often used.
Occasionally, surgery may be used to help determine exactly which type of lung
cancer the patient
has. If a patient does have surgery, the doctor may take out the cancer in one
of the following
operations:

     Wedge resection removes only a small part of the lung.
     Lobectomy removes an entire section (lobe) of the lung.
     Pneumonectomy removes the entire lung.

During surgery, the doctor will also take out lymph nodes to see if they contain
cancer.

Radiation therapy uses x-rays or other high-energy rays to kill cancer cells and
shrink tumors.
Radiation therapy for small cell lung cancer usually comes from a machine
outside the body (external
beam radiation therapy). It may be used to kill cancer cells in the lungs or in
other parts of the body
where the cancer has spread. Radiation therapy may also be used to prevent the
cancer from
growing in the brain. This is called prophylactic cranial irradiation (PCI).
Because PCI may affect
brain function, the doctor will help the patient decide whether to have this
kind of radiation therapy.
Radiation therapy can be used alone or in addition to surgery and/or
chemotherapy.

Chemotherapy is the most common treatment of all stages of small cell lung
cancer. Chemotherapy
may be taken by pill, or it may be put into the body by a needle in the vein or
muscle. Chemotherapy
is called a systemic treatment because the drug enters the bloodstream, travels
through the body, and
can kill cancer cells outside the lungs, including cancer cells that have spread
to the brain.


Treatment by stage

Treatment of small cell lung cancer depends on the stage of the disease, and the
patient's age and
overall condition.

Standard treatment may be considered because of its effectiveness in patients in
past studies, or
participation in a clinical trial may be considered. Most patients are not cured
with standard therapy
and some standard treatments may have more side effects than are desired. For
these reasons,
clinical trials are designed to find better ways to treat cancer patients and
are based on the most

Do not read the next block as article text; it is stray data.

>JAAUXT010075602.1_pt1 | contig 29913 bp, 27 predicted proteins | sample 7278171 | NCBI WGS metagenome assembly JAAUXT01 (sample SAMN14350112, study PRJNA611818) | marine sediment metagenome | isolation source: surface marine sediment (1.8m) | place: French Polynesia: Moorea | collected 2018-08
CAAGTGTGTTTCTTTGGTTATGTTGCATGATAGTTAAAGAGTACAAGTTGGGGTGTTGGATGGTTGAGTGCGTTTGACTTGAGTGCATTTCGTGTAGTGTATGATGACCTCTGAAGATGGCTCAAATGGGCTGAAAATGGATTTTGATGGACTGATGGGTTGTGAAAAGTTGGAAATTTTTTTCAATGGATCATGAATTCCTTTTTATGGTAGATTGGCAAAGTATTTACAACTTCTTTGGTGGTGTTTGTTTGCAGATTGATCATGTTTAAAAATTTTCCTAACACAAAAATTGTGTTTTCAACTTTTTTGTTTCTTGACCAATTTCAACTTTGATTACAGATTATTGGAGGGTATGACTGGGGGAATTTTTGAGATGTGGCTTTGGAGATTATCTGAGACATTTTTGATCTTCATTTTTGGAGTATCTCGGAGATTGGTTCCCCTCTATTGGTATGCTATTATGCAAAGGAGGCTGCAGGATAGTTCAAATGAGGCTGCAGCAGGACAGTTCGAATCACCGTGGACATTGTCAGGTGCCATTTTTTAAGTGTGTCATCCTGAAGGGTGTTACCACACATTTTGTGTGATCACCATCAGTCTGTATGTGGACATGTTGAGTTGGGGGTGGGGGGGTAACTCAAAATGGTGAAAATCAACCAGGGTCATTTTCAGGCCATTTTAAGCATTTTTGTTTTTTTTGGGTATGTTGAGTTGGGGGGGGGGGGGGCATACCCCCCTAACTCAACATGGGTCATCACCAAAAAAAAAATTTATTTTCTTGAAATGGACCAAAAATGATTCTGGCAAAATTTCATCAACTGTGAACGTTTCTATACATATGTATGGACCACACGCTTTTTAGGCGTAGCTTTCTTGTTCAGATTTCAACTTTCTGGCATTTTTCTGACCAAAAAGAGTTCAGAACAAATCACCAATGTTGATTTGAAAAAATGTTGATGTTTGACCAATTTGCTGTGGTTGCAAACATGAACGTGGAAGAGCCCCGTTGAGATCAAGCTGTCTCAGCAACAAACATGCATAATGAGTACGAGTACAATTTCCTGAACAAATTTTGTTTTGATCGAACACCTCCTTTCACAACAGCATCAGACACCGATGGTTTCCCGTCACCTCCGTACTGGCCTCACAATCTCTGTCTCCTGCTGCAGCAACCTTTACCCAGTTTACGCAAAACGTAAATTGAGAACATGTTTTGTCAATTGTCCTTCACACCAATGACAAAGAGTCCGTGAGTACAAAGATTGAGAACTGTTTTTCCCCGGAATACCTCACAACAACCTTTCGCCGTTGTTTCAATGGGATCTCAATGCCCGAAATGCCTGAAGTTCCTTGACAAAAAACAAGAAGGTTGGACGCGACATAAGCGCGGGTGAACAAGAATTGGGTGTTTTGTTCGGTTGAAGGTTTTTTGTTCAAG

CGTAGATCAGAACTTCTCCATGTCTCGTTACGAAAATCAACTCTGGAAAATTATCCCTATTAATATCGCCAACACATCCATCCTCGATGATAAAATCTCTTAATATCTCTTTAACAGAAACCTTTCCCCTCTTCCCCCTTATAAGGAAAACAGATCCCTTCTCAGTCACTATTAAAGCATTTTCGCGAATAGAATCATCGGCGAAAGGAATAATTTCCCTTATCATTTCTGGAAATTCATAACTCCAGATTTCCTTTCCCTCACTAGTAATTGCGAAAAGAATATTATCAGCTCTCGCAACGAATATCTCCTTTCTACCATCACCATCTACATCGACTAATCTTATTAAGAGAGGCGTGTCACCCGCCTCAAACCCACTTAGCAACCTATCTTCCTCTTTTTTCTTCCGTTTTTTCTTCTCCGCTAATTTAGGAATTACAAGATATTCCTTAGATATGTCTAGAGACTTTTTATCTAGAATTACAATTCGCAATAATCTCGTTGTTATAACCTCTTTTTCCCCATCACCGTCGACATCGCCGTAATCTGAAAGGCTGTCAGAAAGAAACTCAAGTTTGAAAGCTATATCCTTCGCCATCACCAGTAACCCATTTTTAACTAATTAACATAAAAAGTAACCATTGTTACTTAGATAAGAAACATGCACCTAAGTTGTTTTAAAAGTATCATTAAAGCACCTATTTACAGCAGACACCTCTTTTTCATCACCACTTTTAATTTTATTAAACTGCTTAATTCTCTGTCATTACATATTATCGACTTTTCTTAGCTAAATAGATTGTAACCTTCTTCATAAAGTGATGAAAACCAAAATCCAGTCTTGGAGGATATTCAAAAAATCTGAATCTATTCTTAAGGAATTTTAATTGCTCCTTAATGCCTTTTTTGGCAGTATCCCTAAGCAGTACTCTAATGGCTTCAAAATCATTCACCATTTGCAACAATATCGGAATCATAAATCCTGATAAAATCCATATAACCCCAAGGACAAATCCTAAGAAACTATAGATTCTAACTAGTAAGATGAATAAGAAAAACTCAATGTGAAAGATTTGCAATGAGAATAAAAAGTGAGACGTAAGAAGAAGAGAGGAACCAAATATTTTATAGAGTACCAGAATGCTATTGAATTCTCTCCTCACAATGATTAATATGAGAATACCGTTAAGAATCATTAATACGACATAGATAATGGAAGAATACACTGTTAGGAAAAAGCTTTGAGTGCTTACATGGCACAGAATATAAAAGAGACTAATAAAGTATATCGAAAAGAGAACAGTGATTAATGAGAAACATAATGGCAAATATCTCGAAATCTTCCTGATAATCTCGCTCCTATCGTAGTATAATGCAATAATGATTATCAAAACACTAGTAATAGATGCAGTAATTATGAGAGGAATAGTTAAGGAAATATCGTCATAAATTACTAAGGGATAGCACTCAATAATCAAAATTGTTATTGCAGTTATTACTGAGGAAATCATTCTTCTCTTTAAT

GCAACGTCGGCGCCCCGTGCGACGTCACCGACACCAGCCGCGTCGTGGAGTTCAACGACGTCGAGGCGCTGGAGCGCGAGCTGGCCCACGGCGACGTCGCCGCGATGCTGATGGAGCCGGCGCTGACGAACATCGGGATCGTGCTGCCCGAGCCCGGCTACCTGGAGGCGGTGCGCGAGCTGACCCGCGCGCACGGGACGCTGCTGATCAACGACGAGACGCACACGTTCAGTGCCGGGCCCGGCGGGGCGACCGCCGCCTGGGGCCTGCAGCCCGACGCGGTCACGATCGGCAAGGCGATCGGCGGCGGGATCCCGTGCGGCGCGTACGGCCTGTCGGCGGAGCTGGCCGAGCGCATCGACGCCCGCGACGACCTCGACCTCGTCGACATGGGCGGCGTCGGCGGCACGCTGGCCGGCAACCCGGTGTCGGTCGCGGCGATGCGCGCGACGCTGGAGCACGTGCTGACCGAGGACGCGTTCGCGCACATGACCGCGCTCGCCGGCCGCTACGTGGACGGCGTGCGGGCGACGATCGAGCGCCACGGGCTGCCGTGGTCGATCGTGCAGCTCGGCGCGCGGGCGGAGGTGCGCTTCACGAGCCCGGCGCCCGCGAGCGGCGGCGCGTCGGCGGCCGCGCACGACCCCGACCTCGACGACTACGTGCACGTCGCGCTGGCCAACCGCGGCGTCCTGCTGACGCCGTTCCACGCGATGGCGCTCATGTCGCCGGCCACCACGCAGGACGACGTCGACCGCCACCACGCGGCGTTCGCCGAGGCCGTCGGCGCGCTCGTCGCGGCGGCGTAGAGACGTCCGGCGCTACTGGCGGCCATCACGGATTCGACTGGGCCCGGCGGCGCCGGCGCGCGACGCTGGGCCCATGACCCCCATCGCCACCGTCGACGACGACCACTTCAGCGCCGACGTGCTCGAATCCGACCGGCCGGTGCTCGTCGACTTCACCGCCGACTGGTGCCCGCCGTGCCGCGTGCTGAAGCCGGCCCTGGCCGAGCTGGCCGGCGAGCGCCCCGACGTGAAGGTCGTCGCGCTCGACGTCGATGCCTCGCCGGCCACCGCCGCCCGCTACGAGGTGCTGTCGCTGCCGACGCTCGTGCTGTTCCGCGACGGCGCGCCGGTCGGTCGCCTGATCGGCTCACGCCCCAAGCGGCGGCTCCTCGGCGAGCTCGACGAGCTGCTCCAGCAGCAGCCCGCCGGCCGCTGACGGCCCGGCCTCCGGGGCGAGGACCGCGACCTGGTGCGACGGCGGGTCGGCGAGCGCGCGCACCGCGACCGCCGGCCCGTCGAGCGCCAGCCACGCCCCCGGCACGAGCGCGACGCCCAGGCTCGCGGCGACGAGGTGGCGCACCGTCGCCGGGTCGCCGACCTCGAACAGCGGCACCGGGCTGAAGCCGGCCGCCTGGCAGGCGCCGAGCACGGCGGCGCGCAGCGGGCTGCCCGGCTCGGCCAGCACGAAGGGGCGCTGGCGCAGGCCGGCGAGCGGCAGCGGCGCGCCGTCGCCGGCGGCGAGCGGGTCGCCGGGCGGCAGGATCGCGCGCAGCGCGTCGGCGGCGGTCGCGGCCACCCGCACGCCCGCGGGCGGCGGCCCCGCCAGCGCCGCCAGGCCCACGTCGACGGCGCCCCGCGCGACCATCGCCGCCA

up-to-date information. Clinical trials are ongoing in most parts of the country
for most stages of
small cell lung cancer. To learn more about clinical trials, call the Cancer
Information Service at
1-800-4-CANCER (1-800-422-6237); TTY at 1-800-332-8615.



LIMITED STAGE SMALL CELL LUNG CANCER

Treatment may be one of the following:

     1. Chemotherapy and radiation therapy to the chest with or without
radiation therapy to the
     brain to prevent spread of the cancer (prophylactic cranial irradiation).

     2. Chemotherapy with or without prophylactic cranial irradiation.

     3. Surgery followed by chemotherapy with or without prophylactic cranial
irradiation.

Clinical trials are testing new drugs and new ways of giving all of the above
treatments.



EXTENSIVE STAGE SMALL CELL LUNG CANCER

Treatment may be one of the following:

     1. Chemotherapy with or without radiation therapy to the brain to prevent
spread of the
     cancer (prophylactic cranial irradiation).

     2. Radiation therapy to places in the body where the cancer has spread,
such as the brain,
     bone, or spine to relieve symptoms.

Clinical trials are testing new drugs and new ways of giving all of the above
treatments.



RECURRENT SMALL CELL LUNG CANCER

Treatment may be one of the following:

     1. Radiation therapy to reduce discomfort.

     2. Chemotherapy to reduce discomfort.

     3. Laser therapy, radiation therapy, and/or surgical implantation of
devices to keep the
     airways open to relieve discomfort.

     4. A clinical trial testing new drugs.

Greg Szymkowiak wrote:

> Could you explain to me what small cell cancer is and what is the
> cure......looking for info for a friend
>
> thanks for your time
>